Many random number generators in use today are not very good. There is a tendency for people to avoid learning anything about such subroutines; quite often we find that some old method that is comparatively unsatisfactory has blindly been passed down from one programmer to another, and today's users have no understanding of its limitations. We shall see that it is not difficult to learn the most important facts about random number generators and their proper use.

Linear congruential method

By far the most popular random number generators in use today are special cases of the following scheme.

We choose four ``magic numbers'':
m,      the modulus;           m > 0
a,       the multiplier;         0 < a < m
c,       the increment;         0 <  c < m
X0,    the starting value;   0 <  X0 < m
The desired sequence of random numbers Xn is then obtained by setting
Xn+1 =  (a Xn + c) mod m,     n > 0,        (1)
where a, c, and m are properly chosen integer constants. This is called a linear congruential sequence. Taking the remainder mod m is somewhat like determining where a ball will land in a spinning roulette wheel.
For example, the sequence obtained when m = 10 and X0 = a = c = 7 is
7, 6, 9, 0, 7, 6, 9, 0, ...
As this example shows, the sequence is not always ``random'' for all choices of m, a, c, and X0; the principles of choosing the magic numbers appropriately will be outlined.

The above example illustrates the fact that the congruential sequences always ``get into a loop''; i.e., there is ultimately a cycle of numbers that is repeated endlessly. This property is common to all sequences having the general form Xn+1 = f(Xn). The repeating cycle is called the period.

Choice of modulus.

• The value of m need to be rather large, since the period cannot have more than m elements.
• Speed of generation: We want to pick a value so that the computation of a (Xn + c) mod m  is fast.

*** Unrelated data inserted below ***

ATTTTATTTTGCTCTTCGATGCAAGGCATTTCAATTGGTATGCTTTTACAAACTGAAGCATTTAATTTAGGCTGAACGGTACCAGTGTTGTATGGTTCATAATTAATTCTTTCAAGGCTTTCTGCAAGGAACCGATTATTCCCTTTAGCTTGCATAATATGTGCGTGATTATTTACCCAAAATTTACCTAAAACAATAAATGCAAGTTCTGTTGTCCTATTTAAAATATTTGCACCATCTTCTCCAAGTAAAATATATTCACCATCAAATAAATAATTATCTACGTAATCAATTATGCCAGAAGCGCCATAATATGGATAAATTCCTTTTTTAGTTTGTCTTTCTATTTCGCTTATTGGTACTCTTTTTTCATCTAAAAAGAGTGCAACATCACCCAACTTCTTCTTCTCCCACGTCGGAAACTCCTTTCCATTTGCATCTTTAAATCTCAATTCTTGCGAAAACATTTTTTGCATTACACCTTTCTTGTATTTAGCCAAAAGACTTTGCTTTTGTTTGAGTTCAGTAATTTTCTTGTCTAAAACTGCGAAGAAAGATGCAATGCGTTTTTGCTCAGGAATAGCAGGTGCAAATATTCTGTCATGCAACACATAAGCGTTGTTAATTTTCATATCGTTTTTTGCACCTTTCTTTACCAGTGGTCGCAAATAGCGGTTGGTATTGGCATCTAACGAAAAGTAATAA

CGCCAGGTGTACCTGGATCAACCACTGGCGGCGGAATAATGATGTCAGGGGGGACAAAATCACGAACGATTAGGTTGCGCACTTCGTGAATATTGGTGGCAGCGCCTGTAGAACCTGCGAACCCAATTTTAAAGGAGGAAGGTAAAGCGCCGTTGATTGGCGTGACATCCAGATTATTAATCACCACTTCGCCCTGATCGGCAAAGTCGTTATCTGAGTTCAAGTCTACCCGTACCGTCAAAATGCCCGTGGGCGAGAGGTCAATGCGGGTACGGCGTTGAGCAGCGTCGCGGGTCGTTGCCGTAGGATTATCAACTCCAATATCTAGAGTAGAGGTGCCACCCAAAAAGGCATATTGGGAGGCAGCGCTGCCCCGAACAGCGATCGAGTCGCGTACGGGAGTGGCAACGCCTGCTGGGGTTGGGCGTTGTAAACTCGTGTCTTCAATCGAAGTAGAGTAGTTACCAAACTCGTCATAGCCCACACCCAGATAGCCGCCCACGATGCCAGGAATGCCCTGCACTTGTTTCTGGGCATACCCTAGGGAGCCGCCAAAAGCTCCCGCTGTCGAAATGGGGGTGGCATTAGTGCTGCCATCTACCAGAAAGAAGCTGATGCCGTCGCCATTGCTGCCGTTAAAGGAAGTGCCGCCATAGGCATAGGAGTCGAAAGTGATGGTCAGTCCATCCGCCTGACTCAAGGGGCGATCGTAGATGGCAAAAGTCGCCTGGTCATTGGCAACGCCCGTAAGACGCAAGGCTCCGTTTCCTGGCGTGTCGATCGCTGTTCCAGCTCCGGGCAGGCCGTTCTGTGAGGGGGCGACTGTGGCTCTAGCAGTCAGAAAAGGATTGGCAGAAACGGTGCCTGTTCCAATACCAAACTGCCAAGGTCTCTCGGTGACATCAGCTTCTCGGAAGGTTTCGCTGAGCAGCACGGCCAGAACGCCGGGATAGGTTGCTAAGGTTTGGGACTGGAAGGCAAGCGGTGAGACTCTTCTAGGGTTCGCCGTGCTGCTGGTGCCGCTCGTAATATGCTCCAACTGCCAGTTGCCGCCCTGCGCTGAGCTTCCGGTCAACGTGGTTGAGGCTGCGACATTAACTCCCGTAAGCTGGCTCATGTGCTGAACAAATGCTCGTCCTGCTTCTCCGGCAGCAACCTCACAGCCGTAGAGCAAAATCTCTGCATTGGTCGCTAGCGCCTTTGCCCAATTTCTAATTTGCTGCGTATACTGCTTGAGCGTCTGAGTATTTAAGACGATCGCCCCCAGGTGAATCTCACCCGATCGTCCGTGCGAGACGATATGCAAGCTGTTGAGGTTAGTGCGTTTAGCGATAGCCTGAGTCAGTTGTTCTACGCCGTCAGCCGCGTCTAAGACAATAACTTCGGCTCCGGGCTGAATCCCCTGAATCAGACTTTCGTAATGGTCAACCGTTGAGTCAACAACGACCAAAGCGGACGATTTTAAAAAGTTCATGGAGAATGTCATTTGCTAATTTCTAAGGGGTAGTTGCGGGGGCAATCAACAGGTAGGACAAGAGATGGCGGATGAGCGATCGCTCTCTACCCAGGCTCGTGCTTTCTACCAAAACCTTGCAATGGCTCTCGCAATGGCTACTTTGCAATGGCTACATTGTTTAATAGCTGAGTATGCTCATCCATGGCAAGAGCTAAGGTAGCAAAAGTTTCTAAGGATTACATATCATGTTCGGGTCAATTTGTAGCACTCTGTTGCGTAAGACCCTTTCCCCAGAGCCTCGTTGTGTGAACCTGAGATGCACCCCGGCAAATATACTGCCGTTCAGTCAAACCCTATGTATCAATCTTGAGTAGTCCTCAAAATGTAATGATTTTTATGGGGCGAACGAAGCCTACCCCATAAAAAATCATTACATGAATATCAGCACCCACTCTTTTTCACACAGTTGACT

m can be conveniently chosen as the word size of our computer:

Let w be the computer's word size, namely, 2e on an e-bit binary computer (e=16 on Intel 8086 processor, e=32 on Silicon Graphics and 64 on Cray). The result of an addition operation is usually given modulo m; and multiplication mod w is also quite simple, since the desired result is the lower half of the product. Hence the C statement

x = a * x + c;

is the same as a x+ c modulo 2e, assuming that a, x, and c are declared as unsigned int. Quick tricks for modulo w + 1 also exist if one writes in assembly languages.

Choice of multiplier.

The multiplier should give the period of maximum length. A long period is essential for any sequence that is to be used as a source of random numbers.

With only m different values are possible, the period surely cannot be longer than m. Can we achieve the maximum length, m?

Theorem A.
The linear congruential sequence defined by m, a, c, and X_0 has period length m if and only if
• c is relatively prime to m;
• b = a - 1 is a multiple of p, for every prime p dividing m;
• b is a multiple of 4, if m is a multiple of 4.
Because of the strong condition for obtaining the period m, the random number generators in use typically have period few times smaller than m.

Commonly used parameters for linear congruential generators
 a m c period 75 231-1 0 231-2 1664525 232 1013904223 232 69069 232 0 230 6364136223846793005 264 1 264

For the random number generators with period 230, it takes only a hour to finish the sequence (the full period) on our workstations.
Generating random numbers in C:

Eq.(1) can be efficiently implemented if m=2e on an e-bit computer.

In such a case, the modulo operation is really unnecessary (and slow) since it is automatic. In multiplication, if the result is larger than the maximum possible value in a computer, the higher order bits are truncated.

As an example, in C we could write two lines of code

x = 1664525U * x + 1013904223U;
r = x * 2.328306437e-10;
each time a random number r in the range (0,1) is needed. The variable x must be unsigned and r could be double or float. It is more efficient to use the uniformly distributed random integer x between 0 and 232-1 directly.

C compilers supply a standard random integer function, rand() (header file <stdlib.h>).

Many implementations give only a 16-bit random number, which is not acceptable for Monte Carlo calculation, and should be avoided. A better choice is the  drand48() which returns a double and is generated with 48-bit integers. The 64-bit random number generator above can be implemented with long long int type in SGI workstations.